Polyester wax-embedded tissues were sectioned at a thickness of 8 mm and mounted on egg albumin-coated glass slides. Prior to immunostaining, sections were dewaxed in xylene rehydrated in gradual ethanol and in PBS at 4 °C. To block non-specific binding of antibody, sections were incubated in PBS containing 1% bovine serum albumin (BSA, Sigma) and 0.5% normal goat serum (NGS, GIBCO) for 15 min at room temperature. Polyclonal rabbit anti-mouse nestin IgG16, 20 was diluted 1:200 in blocking solution and was applied to sections overnight at 4 °C. Normal rabbit IgG was used as negative control. After rinsing slides in cold PBS three times, FITC-conjugated goat anti-rabbit IgG (TAGO, Burlingame, CA) diluted at 1:200 was applied for 30 min at room temperature. Finally, slides were washed in PBS, and mounted with coverslips 50% non-fluorescent glycerol in PBS. Photomicrography was performed with an Olympus BX50 fluorescence microscope (Olympus, Tokyo, Japan). Five to ten embryos or newborn mice from each group were examined immunocytochemically, and micrography was performed in an investigator-blinded format.
Rapidly dissected tissue samples (100 mg-1 g) from 5-10 animals were pooled and weighed. After chilling the samples to 4 °C, three volumes of extraction buffer (150 M NaCl, 0.5 M urea, 20 mM EDTA, 10 m M EGTA, 0.25 mM PMSF, 1 mg/ml aprotinin, 1 mM dithiothreitol, and 0.5% SDS in 50 mM Tris-HCl, pH 8.3) were added, and homogenized mechanically. Protein concentration in homogenates was estimated by measuring absorbance at 280 nm using extraction buffer as a blank. Equal amounts of protein were precipitated in 70% ethanol that extracted soluble lipids, and the pellet after centrifugation was redissolved in 50 μl of gel loading buffer. After boiling for 5 min, protein samples corresponding to 20 μg per lane were electrophoresed in an 8% SDS-PAGE gel. Proteins were electrophoretically transferred to nitrocellulose membranes (Amersham Pharmacia, Hong Kong, China) using a Trans-Blot cell (Bio-Rad, Hercules, CA) at 30 V constant voltage overnight at 4 °C21. Non-specific protein binding sites on the membrane were blocked by soaking the blots in 1% BSA and 5% NGS in PBS for 3 h at room temperature. After a quick rinse in PBS, blots were incubated in nestin specific antibody16, 20 diluted 1:200 in 1% BSA, 5% NGS in PBS overnight at 4 °C. Membranes were washed twice for 15 min in PBS, 1% BSA, 0.01% Tween-20, and a secondary antibody, goat anti-rabbit IgG-AP (1:500, Zymed, San Francisco, CA) was applied for 1 h. After a final wash in PBS, blots were immersed in chromogen solution consisting of 0.15 mg/ml 5-bromo-4-chloro-3-indolyl phosphate (BCIP, Sigma) and 0.3 mg/ml nitro blue tetrazolium (NBT, Sigma) in 0.1 M NaCl, 50 mM MgCl2, 0.1 M Tris-HCl, pH 9.5 in dark for 5 min at room temperature. The reaction was stopped by immersing the blot in 1 mM EDTA, 20 mM Tris-HCl, pH 7.9.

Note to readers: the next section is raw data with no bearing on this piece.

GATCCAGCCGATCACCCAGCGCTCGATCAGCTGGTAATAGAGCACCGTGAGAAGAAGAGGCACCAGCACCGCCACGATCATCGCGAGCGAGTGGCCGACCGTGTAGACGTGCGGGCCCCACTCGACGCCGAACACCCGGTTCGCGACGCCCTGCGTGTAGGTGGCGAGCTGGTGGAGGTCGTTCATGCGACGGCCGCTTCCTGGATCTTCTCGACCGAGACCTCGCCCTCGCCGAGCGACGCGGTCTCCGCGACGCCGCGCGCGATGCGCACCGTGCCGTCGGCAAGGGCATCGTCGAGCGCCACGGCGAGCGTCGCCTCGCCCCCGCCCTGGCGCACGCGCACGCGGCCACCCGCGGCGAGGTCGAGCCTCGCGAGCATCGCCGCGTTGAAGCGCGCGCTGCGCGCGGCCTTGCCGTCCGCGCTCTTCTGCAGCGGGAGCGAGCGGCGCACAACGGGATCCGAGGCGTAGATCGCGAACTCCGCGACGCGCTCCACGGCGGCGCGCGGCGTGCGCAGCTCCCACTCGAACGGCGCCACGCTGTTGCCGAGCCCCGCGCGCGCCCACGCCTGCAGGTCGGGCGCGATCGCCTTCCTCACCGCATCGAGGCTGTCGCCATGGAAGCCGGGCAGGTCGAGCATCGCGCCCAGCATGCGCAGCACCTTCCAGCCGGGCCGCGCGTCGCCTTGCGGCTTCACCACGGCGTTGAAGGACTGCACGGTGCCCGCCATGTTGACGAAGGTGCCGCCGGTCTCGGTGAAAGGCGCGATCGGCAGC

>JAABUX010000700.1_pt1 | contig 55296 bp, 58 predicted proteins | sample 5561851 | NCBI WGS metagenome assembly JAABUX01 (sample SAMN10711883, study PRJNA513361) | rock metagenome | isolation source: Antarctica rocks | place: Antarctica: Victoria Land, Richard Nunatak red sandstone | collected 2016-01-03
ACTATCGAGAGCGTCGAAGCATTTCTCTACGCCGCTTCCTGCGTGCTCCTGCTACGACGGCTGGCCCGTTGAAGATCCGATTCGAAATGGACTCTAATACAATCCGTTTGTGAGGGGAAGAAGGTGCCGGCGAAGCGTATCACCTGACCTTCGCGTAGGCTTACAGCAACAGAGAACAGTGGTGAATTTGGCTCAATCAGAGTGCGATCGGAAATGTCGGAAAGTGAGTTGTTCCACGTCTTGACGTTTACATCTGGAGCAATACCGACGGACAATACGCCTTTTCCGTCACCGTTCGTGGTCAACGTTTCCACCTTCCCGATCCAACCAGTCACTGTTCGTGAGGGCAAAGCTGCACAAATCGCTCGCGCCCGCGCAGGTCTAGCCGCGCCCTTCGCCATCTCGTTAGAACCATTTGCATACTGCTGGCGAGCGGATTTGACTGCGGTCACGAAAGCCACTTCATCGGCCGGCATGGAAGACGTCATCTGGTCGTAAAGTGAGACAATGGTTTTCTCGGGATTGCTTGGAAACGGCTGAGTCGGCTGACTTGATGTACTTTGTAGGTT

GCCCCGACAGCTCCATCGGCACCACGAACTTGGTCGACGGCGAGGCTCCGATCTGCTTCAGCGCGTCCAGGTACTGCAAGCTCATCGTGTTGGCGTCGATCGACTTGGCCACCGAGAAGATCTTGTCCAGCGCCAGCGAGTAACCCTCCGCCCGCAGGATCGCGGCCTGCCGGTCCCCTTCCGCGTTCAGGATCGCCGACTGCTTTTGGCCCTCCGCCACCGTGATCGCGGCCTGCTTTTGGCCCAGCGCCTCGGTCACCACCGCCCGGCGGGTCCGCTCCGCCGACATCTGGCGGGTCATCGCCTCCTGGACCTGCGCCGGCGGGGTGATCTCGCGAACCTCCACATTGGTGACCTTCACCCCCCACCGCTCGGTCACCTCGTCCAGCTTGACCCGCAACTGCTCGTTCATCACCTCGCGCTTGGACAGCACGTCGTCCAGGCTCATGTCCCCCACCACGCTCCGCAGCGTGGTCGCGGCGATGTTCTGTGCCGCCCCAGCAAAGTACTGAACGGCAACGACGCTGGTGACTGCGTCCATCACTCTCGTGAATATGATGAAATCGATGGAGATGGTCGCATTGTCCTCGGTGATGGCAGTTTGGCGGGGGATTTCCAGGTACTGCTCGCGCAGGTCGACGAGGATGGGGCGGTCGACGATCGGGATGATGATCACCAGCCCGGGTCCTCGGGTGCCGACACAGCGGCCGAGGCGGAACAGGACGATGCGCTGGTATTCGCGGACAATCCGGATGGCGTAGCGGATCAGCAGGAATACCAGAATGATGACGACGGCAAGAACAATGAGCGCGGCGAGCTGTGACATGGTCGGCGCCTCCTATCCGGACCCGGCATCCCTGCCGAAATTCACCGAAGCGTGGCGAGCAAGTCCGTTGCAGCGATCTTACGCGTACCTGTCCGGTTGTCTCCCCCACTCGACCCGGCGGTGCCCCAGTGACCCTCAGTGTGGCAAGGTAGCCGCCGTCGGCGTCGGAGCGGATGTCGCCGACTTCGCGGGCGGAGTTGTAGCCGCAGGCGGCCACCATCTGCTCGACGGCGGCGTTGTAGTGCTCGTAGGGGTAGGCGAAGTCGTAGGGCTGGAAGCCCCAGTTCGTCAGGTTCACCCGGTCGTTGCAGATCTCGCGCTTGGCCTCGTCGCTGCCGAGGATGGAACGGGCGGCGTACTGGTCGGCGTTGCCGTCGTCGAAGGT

Relative densities of immunoreactive bands on Western blots were calculated from the area of the peak corresponding to the 240 kDa band of mouse nestin after recording the blot image with a UVP CCD video camera GRAB-IT 2.59 and analyzing the image with Gelworks 1D Advanced computer software (UVP Ltd., USA).
Decreased nestin immunoreactivity in the brains of embryos and postnatal mice with zinc deficiency
To compare nestin expression levels in different zinc-deficient groups, immunocytochemistry was performed on the developing brain of embryos and pups on 10.5 dpc, 15.5 dpc, postnatal day 1, 5 and 10 (P1, P5 and P10). Brains from five to ten embryos or newborn mice in each group were probed with anti-mouse nestin antibody. The intensity of immunostaining was at the same level within each group, and representatives from the SZD group (1 mg Zn/kg/day diet) and the ZS group (100 mg Zn/kg/day diet) are shown in Fig 1 and Fig 2. Nestin immunoreactivity levels paralleled zinc-supplementation levels, suggesting that more zinc in the mother's food resulted in higher expression of nestin protein in the prenatal and postnatal brain.
In early embryonic stages, nestin immunoreactivity was observed mainly in the neuroepithelium of the neural tube. At 10.5 dpc, nestin immunoreactivity in radial glial cells of the neural tube was stronger in ZS embryos than SZD embryos (Fig 1A and B). By 15.5 dpc, nestin immunoreactivity was prominent in the endfeet of radial glial cell as well as apical region of the neural tube of ZS embryos, but it was very weak in the neural tube of SZD embryos (Fig 1C and D). In the floor plate of the third ventricle and medial lemniscus region of the brain on 15.5 dpc, ZS group immunoreactivity of was stronger than that of the SZD group (Fig 1E and F).
After birth, the nestin immunoreactivity localized mainly in the cerebral and cerebellar cortex. Immunostaining intensity in the cerebral cortex of the ZS group (Fig 2B, D and F) was much stronger than that in the zinc-deficient group (SZD) (Fig 2A, C and E). Brain nestin immunoreactivity was absent in brains after postnatal day 20 (data not shown).
Impaired expression of nestin protein in the developing brains of zinc deficient mice